Born in the Canary Islands, Leacock made his first film at age 14, a study of a local banana plantation. After studying physics at Harvard, he served as a US Army combat cameraman during WWII and then as a cameraman for legendary documentary filmmaker Robert Flaherty (NANOOK OF THE NORTH, LOUISIANA STORY.) In 1960, he joined Drew Associates, co-producing and photographing such films as PRIMARY and CRISIS. Through the years, Leacock produced dozens of films in the direct cinema style, including A COMMUNITY OF PRAISE, a study of a fundamentalist Christian family in the Midwest. He later founded the film department at MIT, where he taught until 1988.

Major Films:
JAZZ DANCE (1954)
BERNSTEIN IN ISRAEL (1958)
PRIMARY (1960)
A HAPPY MOTHER'S DAY (1963)
STRAVINSKY: A PORTRAIT (1966)
A COMMUNITY OF PRAISE (1982)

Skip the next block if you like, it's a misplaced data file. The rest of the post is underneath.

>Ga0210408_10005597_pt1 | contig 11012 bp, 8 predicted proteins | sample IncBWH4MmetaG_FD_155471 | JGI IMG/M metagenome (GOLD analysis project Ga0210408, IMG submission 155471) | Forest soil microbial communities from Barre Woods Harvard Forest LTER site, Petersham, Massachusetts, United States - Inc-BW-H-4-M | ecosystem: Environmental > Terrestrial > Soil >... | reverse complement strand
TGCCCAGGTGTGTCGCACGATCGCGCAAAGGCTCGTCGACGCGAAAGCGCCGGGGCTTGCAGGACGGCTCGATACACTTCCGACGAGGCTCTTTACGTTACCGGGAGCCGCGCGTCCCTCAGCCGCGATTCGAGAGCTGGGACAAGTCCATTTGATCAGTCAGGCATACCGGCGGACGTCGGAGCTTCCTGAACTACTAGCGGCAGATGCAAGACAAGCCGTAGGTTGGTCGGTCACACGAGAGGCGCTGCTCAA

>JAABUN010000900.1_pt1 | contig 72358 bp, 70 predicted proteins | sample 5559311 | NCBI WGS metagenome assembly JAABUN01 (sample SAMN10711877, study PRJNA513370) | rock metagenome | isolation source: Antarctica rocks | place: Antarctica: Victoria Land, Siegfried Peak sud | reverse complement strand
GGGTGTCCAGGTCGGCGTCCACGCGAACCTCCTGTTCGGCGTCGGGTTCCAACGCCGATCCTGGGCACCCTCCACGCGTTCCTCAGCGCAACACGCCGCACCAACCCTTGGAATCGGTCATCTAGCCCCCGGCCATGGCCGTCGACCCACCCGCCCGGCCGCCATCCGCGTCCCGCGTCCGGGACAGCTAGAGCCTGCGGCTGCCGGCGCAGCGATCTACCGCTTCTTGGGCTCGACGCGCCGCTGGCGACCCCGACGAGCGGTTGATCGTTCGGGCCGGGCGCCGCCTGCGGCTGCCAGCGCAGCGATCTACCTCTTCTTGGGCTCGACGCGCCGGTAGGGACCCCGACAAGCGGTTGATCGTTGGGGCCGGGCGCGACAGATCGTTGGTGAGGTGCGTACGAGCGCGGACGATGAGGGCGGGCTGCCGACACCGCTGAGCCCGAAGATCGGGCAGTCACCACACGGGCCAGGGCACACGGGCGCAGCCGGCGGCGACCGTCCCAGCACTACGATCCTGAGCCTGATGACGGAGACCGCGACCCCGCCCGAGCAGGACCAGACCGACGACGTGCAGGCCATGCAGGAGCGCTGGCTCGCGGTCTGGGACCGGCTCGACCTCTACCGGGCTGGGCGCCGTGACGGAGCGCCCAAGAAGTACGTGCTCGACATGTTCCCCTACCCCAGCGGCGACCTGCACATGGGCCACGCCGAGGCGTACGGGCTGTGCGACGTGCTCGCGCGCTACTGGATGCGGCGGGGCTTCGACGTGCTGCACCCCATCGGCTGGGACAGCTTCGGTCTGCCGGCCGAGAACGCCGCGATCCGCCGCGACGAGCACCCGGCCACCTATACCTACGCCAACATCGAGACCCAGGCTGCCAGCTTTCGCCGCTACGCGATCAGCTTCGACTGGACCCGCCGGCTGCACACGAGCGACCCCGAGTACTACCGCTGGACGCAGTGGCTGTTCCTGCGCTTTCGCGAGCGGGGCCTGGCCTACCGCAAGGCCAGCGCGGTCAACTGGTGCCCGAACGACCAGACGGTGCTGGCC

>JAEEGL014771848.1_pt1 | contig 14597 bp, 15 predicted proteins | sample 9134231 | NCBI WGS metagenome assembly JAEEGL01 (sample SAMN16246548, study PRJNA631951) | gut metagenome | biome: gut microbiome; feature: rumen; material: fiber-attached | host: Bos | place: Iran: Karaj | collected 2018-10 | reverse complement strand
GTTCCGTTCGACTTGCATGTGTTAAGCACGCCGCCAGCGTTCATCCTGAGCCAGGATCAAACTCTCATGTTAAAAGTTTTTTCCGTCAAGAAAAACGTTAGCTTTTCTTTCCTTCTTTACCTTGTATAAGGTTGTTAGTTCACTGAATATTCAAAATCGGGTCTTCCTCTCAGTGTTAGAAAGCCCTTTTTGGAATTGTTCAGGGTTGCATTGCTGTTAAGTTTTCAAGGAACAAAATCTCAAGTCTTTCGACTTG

A CELEBRATION OF SAINT SILAS (1993)

Further Resources:
National Film Board of Canada biography


Robert Drew
Drew is generally considered the father of the direct cinema style, a form he helped pioneer as the founder of film group Drew Associates. Drew began his career as a journalist for LIFE magazine, but turned to filmmaking in the late 1950s when he came to the conclusion that lightweight 16mm cameras with synchronized sound would be much more adept at capturing breaking news events than the lead-heavy tripod monsters in use at the time. He has gone on to make close to 80 films, many in collaboration with other direct cinema documentarians, including THE CHAIR (about a convict awaiting his execution), THE CHILDREN WERE WATCHING (on white supremacists parents), NEHRU (one of the first candid films made of a foreign head of state), LETTERS FROM VIETNAM, SONGS OF AMERICA (a portrait of Simon & Garfunkle), SIX AMERICANS ON AMERICA, and WARNINGS FROM GANGLAND (on Los Angeles street gangs). He continues to make films.

Major Films:
YANKI NO! (1960)
PRIMARY (1960)
PETEY AND JOHNNY (1961)
NEHRU (1962)
THE CHAIR (1962)
LETTERS FROM VIETNAM (1965)
STORM SIGNAL (1966)
SONGS OF AMERICA (1970)
SIX AMERICANS ON AMERICA (1976)
WARNINGS FROM GANGLAND (1985)
THE MILITIAMAN (1998)

Further Resources:
"Flies on the Wall With Attitude" (AUSTIN CHRONICLE)